Wednesday, September 19, 2007

The 1960s and 1970s Were the Age of Rock's American Renaissance

At least, that's what occurred to me on the way home: that great rock albums from the 1960s and 1970s are like the great novels from the mid-19th Century: they're the only ones worth having or enjoying, they represent a flowering of genius that hasn't since been duplicated, and they are more likely to repay close attention than anything that's arrived since, which is how we define classics. Blonde on Blonde is rock's Moby-Dick. Forever Changes is rock's Leaves of Grass.

This probably isn't true and may reflect nothing more than the calcified tastes of someone who can't get really excited about anything (with the possible exception of the White Stripes) that doesn't have some age to it. The last few discs I've bought are the Rolling Stones' Big Hits; High Tide and Green Grass, the Jefferson Airplane's After Bathing at Baxter's and Crown of Creation, the Stylistics Greatest Hits, The Doors' Morrison Hotel, and two Alice Cooper classics from 1971: Love It To Death and Killer.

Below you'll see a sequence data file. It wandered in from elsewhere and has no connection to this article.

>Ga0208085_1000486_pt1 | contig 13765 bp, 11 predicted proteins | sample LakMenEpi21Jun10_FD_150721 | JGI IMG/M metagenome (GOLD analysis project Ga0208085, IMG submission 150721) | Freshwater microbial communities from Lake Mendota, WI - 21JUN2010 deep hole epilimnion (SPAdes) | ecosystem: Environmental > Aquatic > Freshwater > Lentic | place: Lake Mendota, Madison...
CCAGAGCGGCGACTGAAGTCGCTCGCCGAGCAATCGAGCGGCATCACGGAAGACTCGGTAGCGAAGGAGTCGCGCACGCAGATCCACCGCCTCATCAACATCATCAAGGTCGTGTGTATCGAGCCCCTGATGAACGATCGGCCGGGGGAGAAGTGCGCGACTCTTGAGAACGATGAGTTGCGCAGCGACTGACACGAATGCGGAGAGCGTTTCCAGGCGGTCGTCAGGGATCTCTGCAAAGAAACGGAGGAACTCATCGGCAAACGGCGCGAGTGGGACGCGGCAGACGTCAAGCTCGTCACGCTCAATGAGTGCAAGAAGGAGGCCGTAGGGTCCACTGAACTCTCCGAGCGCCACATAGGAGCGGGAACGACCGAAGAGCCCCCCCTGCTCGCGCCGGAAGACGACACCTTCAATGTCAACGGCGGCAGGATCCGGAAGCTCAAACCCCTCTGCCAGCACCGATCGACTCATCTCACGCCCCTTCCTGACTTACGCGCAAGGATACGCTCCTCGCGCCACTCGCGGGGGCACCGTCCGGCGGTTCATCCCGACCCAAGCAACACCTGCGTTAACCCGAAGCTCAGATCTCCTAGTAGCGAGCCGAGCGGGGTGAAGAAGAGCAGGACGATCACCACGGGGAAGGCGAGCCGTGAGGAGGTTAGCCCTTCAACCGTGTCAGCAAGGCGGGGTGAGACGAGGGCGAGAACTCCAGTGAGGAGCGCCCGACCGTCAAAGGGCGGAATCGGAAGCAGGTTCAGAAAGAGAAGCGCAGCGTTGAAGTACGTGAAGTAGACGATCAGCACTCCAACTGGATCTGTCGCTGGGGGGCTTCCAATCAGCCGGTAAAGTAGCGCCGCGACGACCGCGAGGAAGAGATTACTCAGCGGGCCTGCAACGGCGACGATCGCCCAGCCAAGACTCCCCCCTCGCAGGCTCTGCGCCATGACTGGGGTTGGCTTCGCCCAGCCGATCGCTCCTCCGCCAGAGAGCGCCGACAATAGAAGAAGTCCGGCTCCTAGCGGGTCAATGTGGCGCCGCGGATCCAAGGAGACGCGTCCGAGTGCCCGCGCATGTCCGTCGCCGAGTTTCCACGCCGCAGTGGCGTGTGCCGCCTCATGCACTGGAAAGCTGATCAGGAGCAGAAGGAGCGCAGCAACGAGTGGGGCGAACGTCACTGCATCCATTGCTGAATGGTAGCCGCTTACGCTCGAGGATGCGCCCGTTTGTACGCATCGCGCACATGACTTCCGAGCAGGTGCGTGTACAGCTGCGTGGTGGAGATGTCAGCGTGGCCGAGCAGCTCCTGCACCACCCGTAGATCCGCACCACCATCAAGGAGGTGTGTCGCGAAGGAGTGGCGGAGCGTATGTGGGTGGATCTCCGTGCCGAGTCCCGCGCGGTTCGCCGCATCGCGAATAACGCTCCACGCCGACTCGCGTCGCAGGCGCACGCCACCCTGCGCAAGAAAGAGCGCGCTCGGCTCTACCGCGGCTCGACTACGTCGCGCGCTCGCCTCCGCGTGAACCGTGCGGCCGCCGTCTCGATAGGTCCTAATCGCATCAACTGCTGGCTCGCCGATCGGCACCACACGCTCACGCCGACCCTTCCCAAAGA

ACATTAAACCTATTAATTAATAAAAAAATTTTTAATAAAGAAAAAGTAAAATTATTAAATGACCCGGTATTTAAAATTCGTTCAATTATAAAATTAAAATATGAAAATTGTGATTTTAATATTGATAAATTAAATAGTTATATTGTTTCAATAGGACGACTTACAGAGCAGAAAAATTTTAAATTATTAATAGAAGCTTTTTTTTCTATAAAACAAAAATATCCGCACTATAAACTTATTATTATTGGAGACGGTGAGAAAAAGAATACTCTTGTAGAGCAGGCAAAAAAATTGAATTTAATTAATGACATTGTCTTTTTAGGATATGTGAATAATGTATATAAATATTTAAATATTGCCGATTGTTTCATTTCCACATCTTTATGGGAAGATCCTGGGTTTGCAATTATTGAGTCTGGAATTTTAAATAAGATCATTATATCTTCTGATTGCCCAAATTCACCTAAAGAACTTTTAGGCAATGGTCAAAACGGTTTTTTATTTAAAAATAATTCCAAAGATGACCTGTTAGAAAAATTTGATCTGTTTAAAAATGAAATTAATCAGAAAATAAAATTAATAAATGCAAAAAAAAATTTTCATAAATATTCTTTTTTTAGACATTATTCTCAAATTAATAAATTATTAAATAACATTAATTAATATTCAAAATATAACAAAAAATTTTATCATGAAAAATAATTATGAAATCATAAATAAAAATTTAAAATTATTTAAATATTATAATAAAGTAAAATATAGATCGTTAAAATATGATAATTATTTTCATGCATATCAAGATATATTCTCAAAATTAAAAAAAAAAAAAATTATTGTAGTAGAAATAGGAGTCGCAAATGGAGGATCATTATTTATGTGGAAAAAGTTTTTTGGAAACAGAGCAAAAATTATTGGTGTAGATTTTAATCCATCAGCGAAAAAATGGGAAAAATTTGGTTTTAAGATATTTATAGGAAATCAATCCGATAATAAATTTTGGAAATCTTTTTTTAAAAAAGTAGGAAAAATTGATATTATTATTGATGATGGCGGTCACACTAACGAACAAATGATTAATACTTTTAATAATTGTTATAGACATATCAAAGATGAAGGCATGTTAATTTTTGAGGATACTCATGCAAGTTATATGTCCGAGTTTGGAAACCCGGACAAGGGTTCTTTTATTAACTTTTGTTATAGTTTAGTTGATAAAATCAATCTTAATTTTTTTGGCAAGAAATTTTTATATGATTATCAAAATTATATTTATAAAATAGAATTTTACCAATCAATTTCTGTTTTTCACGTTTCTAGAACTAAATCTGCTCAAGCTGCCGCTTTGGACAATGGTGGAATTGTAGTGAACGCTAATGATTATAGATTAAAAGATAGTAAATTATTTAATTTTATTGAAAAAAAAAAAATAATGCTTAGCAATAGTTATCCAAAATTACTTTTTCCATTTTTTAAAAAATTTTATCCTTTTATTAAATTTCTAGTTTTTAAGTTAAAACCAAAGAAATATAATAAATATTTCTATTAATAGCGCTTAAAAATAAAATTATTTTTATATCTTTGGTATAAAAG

Everytime I look at lists of great discs of relatively recent vintage, like this interesting one from The Onion, I feel I'm missing the boat (eventhough I do have, um, two of those discs listed.)

Music is one area where I no longer know what it means to be current.

I keep buying this old shit and then playing it over and over. Tirelessly, I might add.

Having said all that, the Alice Cooper discs are wonderfully mad and varied hard rock classics, back when the band was just that, a real band, and before it degenerated into a low-rent, one-man Broadway show. Take a listen in particular to "Dead Babies" from Killer -- the brutally cynical tale of Little Betty, a toddler who dies after ingesting the contents of an aspirin bottle, and whose trashy parents are glad to have her off their hands. ("Dead babies can take care of themselves; dead babies can't take things off the shelf.")

Presumably the only known rock song to use the word "agrophile," Cooper's description of Betty's dad: "something which thrives or lives in cultivated soil."

No comments: